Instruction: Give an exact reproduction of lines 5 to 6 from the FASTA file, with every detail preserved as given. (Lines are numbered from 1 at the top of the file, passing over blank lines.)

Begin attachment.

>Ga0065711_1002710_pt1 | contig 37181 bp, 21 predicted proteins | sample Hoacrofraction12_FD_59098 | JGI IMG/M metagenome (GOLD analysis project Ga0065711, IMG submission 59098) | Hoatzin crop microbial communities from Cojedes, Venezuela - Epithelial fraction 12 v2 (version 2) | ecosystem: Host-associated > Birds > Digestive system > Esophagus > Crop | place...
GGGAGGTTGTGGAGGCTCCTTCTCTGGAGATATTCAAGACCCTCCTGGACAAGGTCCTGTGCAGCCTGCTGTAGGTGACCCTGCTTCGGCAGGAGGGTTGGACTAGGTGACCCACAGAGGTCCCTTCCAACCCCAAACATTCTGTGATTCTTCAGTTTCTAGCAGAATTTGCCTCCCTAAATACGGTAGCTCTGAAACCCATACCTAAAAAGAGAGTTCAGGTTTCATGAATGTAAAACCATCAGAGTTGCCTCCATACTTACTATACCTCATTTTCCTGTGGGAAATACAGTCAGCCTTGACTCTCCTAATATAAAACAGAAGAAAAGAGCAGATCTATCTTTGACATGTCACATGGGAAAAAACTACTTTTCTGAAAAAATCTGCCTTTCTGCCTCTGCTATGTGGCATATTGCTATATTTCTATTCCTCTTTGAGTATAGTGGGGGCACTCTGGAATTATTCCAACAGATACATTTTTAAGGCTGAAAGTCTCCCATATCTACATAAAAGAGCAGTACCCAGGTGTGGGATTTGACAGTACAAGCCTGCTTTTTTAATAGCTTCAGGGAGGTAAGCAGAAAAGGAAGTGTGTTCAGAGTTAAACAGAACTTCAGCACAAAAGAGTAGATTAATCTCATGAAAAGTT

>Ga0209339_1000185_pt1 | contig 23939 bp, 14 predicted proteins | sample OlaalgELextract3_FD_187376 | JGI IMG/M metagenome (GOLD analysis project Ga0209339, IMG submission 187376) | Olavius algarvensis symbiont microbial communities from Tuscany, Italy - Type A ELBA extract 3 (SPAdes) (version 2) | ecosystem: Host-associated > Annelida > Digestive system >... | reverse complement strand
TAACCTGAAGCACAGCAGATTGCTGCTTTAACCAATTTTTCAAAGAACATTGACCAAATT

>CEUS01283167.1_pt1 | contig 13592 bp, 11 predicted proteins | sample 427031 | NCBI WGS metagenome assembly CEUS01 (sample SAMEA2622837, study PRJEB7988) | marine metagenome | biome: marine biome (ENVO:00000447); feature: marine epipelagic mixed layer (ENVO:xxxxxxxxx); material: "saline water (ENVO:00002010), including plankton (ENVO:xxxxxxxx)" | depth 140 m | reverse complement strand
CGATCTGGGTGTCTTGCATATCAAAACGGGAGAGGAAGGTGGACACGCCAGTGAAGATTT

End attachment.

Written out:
>CEUS01283167.1_pt1 | contig 13592 bp, 11 predicted proteins | sample 427031 | NCBI WGS metagenome assembly CEUS01 (sample SAMEA2622837, study PRJEB7988) | marine metagenome | biome: marine biome (ENVO:00000447); feature: marine epipelagic mixed layer (ENVO:xxxxxxxxx); material: "saline water (ENVO:00002010), including plankton (ENVO:xxxxxxxx)" | depth 140 m | reverse complement strand
CGATCTGGGTGTCTTGCATATCAAAACGGGAGAGGAAGGTGGACACGCCAGTGAAGATTT